The shop will be for women, though all are welcome of course. But we will be hiring female mechanics, all female car repair technicians. There will be something really different.
MN: What is the special touch?
PB: While women are waiting for their cars to be fixed or washed, we will have a full-service nail salon and a blowout bar–so you can have a mani-pedi and get your hair done while you wait. It will be called So Clutch Beauty Bar.
MN: You always hear of bad mechanics stories when it comes to women
PB: I have been told so many stores, and it happens to women across the board. One of my students, a female with a successful business who drives a Mercedes, took her car in for repair and the mechanic told her $2,000. A few days later her ex-husband took the car in and the mechanic told him $300. That’s a big difference.
MN: Did you get any push back to your idea?
PB: Not too much in the beginning. I did get some naysayers but I am pretty much the type of person when I have my mind made up it will be hard to convince me not to move forward because I usually think things out. I can think of only three people who said this doesn’t make sense –and they were all men.
MN: You make being a mechanic sexy–wearing red heels while fixing a car.
PB: You know, that just happened. I wasn’t even thinking of an image. It’s just me, who I am. But you know some women got offended and said I was furthering a stereotype by wearing tight pants and heels. But hey, that’s me. And I won’t apologize for being me.
MN: What are your future plans?
PB: I want to, of course, expand the shop into other cities, but I am also encouraging the STEM sector to include a push in machine technology for women. I attended the State of Women conference at the White House with Michelle Obama and it was amazing and I made a connection with the Department of Education and I talked to them about encouraging more women into machine technology. There has been a push to get women into STEM, but it has mostly been in coding. But we need more female mechanics, plumbers, engineers and I want to start this movement, this discussion.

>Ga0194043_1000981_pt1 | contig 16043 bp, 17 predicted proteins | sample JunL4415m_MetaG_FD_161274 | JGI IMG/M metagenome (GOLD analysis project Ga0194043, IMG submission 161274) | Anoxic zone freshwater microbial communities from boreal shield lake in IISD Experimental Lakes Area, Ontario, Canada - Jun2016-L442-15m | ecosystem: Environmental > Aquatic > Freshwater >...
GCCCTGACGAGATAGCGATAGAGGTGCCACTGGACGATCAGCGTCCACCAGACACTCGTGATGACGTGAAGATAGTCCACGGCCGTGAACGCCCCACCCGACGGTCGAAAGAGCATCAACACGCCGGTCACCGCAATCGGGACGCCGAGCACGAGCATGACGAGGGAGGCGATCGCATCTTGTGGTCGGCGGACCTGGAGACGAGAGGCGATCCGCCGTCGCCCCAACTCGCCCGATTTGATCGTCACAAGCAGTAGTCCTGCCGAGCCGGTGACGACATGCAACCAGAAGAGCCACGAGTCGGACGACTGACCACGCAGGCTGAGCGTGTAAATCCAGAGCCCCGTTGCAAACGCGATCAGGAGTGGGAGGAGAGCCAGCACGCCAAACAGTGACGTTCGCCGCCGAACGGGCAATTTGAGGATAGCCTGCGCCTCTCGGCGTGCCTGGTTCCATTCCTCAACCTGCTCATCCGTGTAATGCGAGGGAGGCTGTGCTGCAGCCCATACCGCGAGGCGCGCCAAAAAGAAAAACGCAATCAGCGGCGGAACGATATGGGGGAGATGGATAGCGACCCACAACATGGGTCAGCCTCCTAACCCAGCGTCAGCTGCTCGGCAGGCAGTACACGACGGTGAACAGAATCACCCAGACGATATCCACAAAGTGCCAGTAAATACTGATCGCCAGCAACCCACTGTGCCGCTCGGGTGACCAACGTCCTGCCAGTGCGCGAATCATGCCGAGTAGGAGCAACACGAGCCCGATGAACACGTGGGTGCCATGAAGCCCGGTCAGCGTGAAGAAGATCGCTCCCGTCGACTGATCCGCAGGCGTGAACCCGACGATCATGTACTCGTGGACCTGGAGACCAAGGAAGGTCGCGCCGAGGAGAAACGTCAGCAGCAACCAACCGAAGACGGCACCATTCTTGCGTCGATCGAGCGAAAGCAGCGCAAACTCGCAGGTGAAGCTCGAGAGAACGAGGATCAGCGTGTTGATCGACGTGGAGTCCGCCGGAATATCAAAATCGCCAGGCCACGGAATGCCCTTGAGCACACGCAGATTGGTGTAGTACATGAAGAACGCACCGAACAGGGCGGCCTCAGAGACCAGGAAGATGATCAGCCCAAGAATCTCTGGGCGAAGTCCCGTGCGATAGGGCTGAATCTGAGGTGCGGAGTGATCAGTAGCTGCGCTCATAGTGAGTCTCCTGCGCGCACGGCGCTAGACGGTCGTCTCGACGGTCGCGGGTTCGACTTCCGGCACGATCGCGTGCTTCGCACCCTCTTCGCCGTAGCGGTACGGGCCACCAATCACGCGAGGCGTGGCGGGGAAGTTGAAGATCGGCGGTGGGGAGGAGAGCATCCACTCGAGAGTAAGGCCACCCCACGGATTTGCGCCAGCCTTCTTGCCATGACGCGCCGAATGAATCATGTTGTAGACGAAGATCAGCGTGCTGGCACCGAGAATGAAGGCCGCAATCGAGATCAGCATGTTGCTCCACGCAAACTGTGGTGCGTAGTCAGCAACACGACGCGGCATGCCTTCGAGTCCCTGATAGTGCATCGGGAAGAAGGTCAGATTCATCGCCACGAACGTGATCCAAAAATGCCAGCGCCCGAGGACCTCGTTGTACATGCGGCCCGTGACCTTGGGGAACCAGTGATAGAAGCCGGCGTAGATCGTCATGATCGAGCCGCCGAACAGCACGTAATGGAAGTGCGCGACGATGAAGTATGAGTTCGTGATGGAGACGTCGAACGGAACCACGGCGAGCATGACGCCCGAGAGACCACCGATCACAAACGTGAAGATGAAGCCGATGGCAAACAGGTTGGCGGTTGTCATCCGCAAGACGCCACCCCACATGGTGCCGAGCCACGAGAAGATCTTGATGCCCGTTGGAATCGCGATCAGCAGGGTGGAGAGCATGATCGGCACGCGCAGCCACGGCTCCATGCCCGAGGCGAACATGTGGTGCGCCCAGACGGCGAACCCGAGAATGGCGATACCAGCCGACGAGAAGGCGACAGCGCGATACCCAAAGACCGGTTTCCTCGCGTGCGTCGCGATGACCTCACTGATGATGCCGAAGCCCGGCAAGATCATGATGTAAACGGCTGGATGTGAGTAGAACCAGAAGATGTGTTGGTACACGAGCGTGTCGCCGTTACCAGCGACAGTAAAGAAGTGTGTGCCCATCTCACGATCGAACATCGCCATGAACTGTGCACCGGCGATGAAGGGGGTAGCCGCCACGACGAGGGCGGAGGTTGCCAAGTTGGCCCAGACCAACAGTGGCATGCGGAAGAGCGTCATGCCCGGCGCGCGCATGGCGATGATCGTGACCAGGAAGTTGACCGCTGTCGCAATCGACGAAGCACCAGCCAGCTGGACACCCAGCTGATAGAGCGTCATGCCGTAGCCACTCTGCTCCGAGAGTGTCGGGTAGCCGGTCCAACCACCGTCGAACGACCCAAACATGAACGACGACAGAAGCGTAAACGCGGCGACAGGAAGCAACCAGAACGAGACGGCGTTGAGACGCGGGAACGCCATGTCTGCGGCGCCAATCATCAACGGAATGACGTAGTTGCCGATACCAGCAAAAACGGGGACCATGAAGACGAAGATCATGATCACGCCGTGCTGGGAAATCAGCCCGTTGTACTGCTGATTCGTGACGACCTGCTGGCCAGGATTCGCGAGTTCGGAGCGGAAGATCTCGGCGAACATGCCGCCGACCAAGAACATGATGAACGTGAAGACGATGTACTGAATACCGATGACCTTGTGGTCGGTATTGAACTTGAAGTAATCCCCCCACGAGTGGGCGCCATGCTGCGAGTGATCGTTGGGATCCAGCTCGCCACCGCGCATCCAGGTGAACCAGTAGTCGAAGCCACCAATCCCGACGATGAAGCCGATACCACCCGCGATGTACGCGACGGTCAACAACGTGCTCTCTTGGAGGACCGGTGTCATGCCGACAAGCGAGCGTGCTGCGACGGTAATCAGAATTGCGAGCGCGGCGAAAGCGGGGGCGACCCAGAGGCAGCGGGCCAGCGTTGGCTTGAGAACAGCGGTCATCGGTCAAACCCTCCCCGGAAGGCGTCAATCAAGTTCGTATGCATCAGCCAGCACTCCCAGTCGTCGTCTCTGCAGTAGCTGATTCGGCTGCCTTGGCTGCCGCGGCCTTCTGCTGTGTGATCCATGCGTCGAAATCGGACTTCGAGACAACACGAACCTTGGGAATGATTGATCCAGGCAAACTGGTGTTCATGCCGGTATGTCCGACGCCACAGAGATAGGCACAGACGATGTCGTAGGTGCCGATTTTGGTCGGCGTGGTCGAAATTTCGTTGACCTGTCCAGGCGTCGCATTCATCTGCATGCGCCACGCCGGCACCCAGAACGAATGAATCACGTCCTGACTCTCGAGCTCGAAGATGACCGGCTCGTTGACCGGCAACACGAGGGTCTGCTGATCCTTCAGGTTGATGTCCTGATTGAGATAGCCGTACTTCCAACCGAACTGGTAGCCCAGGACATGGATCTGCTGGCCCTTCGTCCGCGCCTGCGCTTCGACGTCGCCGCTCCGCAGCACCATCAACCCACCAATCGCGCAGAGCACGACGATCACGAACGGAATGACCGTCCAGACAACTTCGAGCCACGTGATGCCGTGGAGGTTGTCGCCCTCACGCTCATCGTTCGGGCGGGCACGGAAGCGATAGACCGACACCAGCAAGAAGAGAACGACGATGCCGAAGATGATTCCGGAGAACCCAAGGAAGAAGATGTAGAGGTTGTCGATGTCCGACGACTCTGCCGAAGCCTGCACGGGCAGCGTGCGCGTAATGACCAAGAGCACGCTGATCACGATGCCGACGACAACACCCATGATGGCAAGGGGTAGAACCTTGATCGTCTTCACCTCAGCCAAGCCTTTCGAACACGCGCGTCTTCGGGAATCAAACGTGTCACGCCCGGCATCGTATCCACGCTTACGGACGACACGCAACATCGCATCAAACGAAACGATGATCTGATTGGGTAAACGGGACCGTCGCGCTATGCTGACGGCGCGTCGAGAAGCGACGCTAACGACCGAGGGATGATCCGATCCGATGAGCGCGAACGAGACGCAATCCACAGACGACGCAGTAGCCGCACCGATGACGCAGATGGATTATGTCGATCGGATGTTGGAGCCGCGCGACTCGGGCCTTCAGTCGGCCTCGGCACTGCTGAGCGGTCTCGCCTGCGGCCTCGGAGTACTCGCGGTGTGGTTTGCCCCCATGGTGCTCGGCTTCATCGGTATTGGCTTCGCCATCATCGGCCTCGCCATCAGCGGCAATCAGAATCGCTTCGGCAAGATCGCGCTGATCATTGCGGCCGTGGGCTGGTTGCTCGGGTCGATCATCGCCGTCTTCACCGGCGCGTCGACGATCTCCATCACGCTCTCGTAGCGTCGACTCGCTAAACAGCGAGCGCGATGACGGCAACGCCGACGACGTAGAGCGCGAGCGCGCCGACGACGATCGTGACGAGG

MN: Advice to other entrepreneurs?
PB: Plan. Make sure you are prepared. Take a risk. And remember some of the most successful ideas come from ideas that were common sense. The ideas that make you think, why didn’t I think of that? Mechanics think women don’t know about cars, and they take advantage of it and it’s an accepted fault. But I was like this is a problem and I am going to put it out in their face and solve it and I knew it had the potential to be big.
The first thing I would say is save up your money. If I didn’t have money saved I wouldn’t have had the freedom to do this, and you might have to change your lifestyle. I gave up vacation and buying clothes but I am so busy I don’t miss any of that.
And I know this may be difficult to do for single parents, but try and surround yourself with a support system, with people who believe in you. Don’t get afraid to put yourself out, it may take three or four times to find something you are good at, but keep trying.